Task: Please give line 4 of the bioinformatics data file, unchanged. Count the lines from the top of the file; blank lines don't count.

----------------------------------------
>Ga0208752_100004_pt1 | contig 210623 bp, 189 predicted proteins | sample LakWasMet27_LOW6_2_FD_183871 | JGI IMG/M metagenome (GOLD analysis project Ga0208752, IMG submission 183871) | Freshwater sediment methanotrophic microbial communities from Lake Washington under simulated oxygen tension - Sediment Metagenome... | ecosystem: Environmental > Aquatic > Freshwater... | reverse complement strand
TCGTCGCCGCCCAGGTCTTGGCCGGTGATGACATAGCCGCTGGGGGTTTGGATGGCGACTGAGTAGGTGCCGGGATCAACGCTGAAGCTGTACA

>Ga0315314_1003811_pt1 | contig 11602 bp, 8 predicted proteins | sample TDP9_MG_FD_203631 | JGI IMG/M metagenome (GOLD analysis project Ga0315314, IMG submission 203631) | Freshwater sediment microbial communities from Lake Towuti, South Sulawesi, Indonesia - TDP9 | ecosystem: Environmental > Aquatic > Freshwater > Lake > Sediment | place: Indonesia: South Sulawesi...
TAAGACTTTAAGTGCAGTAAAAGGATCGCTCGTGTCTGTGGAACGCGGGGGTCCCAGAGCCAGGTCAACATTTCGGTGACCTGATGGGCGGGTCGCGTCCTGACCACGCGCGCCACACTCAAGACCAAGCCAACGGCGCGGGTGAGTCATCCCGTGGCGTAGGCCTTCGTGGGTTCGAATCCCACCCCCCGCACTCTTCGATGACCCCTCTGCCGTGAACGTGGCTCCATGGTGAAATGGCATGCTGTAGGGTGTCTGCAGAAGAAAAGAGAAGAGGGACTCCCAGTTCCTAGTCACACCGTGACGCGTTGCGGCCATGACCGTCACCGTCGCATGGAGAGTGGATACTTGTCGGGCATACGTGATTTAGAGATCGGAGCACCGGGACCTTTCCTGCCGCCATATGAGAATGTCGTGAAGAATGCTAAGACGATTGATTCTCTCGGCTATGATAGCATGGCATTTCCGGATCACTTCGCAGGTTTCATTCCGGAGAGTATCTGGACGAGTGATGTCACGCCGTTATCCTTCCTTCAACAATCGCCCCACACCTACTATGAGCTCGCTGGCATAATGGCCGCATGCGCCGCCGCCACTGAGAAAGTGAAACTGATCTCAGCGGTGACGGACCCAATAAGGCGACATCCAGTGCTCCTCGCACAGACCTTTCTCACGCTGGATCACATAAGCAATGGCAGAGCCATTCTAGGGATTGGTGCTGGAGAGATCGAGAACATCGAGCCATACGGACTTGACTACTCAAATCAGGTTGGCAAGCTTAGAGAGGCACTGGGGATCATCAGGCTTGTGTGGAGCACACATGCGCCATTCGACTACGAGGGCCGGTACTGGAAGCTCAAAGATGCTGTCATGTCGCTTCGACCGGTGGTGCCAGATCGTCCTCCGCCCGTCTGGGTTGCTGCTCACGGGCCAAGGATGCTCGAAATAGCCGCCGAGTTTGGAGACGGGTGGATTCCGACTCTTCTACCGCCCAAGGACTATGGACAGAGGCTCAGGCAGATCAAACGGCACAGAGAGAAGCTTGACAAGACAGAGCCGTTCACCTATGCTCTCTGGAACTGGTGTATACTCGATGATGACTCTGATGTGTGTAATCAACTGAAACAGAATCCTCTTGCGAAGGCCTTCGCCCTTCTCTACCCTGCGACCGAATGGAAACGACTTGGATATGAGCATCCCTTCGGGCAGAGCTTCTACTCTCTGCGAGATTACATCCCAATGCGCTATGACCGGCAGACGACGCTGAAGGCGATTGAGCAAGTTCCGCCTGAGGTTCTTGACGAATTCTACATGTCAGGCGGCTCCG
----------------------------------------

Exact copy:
TAAGACTTTAAGTGCAGTAAAAGGATCGCTCGTGTCTGTGGAACGCGGGGGTCCCAGAGCCAGGTCAACATTTCGGTGACCTGATGGGCGGGTCGCGTCCTGACCACGCGCGCCACACTCAAGACCAAGCCAACGGCGCGGGTGAGTCATCCCGTGGCGTAGGCCTTCGTGGGTTCGAATCCCACCCCCCGCACTCTTCGATGACCCCTCTGCCGTGAACGTGGCTCCATGGTGAAATGGCATGCTGTAGGGTGTCTGCAGAAGAAAAGAGAAGAGGGACTCCCAGTTCCTAGTCACACCGTGACGCGTTGCGGCCATGACCGTCACCGTCGCATGGAGAGTGGATACTTGTCGGGCATACGTGATTTAGAGATCGGAGCACCGGGACCTTTCCTGCCGCCATATGAGAATGTCGTGAAGAATGCTAAGACGATTGATTCTCTCGGCTATGATAGCATGGCATTTCCGGATCACTTCGCAGGTTTCATTCCGGAGAGTATCTGGACGAGTGATGTCACGCCGTTATCCTTCCTTCAACAATCGCCCCACACCTACTATGAGCTCGCTGGCATAATGGCCGCATGCGCCGCCGCCACTGAGAAAGTGAAACTGATCTCAGCGGTGACGGACCCAATAAGGCGACATCCAGTGCTCCTCGCACAGACCTTTCTCACGCTGGATCACATAAGCAATGGCAGAGCCATTCTAGGGATTGGTGCTGGAGAGATCGAGAACATCGAGCCATACGGACTTGACTACTCAAATCAGGTTGGCAAGCTTAGAGAGGCACTGGGGATCATCAGGCTTGTGTGGAGCACACATGCGCCATTCGACTACGAGGGCCGGTACTGGAAGCTCAAAGATGCTGTCATGTCGCTTCGACCGGTGGTGCCAGATCGTCCTCCGCCCGTCTGGGTTGCTGCTCACGGGCCAAGGATGCTCGAAATAGCCGCCGAGTTTGGAGACGGGTGGATTCCGACTCTTCTACCGCCCAAGGACTATGGACAGAGGCTCAGGCAGATCAAACGGCACAGAGAGAAGCTTGACAAGACAGAGCCGTTCACCTATGCTCTCTGGAACTGGTGTATACTCGATGATGACTCTGATGTGTGTAATCAACTGAAACAGAATCCTCTTGCGAAGGCCTTCGCCCTTCTCTACCCTGCGACCGAATGGAAACGACTTGGATATGAGCATCCCTTCGGGCAGAGCTTCTACTCTCTGCGAGATTACATCCCAATGCGCTATGACCGGCAGACGACGCTGAAGGCGATTGAGCAAGTTCCGCCTGAGGTTCTTGACGAATTCTACATGTCAGGCGGCTCCG